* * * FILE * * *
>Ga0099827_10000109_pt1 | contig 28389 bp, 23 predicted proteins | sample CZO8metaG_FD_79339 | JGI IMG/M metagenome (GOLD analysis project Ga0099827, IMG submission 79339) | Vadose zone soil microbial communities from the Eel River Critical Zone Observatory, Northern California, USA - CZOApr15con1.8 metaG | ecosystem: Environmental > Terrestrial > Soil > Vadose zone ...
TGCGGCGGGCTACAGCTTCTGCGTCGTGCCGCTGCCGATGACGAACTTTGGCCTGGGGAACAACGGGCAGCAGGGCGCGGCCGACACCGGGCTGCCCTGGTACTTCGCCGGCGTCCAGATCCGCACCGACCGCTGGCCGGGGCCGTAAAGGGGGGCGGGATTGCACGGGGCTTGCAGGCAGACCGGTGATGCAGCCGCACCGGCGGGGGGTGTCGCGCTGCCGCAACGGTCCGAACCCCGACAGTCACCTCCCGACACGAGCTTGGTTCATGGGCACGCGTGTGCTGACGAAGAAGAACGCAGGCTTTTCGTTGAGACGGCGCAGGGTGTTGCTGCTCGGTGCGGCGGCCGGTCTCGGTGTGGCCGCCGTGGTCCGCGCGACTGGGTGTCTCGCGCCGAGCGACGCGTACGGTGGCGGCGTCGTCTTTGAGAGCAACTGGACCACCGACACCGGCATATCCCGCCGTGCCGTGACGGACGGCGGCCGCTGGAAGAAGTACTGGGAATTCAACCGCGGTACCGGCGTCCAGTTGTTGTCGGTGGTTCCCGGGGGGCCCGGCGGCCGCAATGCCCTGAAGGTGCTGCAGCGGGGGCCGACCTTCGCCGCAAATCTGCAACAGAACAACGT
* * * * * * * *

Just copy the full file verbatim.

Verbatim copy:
>Ga0099827_10000109_pt1 | contig 28389 bp, 23 predicted proteins | sample CZO8metaG_FD_79339 | JGI IMG/M metagenome (GOLD analysis project Ga0099827, IMG submission 79339) | Vadose zone soil microbial communities from the Eel River Critical Zone Observatory, Northern California, USA - CZOApr15con1.8 metaG | ecosystem: Environmental > Terrestrial > Soil > Vadose zone ...
TGCGGCGGGCTACAGCTTCTGCGTCGTGCCGCTGCCGATGACGAACTTTGGCCTGGGGAACAACGGGCAGCAGGGCGCGGCCGACACCGGGCTGCCCTGGTACTTCGCCGGCGTCCAGATCCGCACCGACCGCTGGCCGGGGCCGTAAAGGGGGGCGGGATTGCACGGGGCTTGCAGGCAGACCGGTGATGCAGCCGCACCGGCGGGGGGTGTCGCGCTGCCGCAACGGTCCGAACCCCGACAGTCACCTCCCGACACGAGCTTGGTTCATGGGCACGCGTGTGCTGACGAAGAAGAACGCAGGCTTTTCGTTGAGACGGCGCAGGGTGTTGCTGCTCGGTGCGGCGGCCGGTCTCGGTGTGGCCGCCGTGGTCCGCGCGACTGGGTGTCTCGCGCCGAGCGACGCGTACGGTGGCGGCGTCGTCTTTGAGAGCAACTGGACCACCGACACCGGCATATCCCGCCGTGCCGTGACGGACGGCGGCCGCTGGAAGAAGTACTGGGAATTCAACCGCGGTACCGGCGTCCAGTTGTTGTCGGTGGTTCCCGGGGGGCCCGGCGGCCGCAATGCCCTGAAGGTGCTGCAGCGGGGGCCGACCTTCGCCGCAAATCTGCAACAGAACAACGT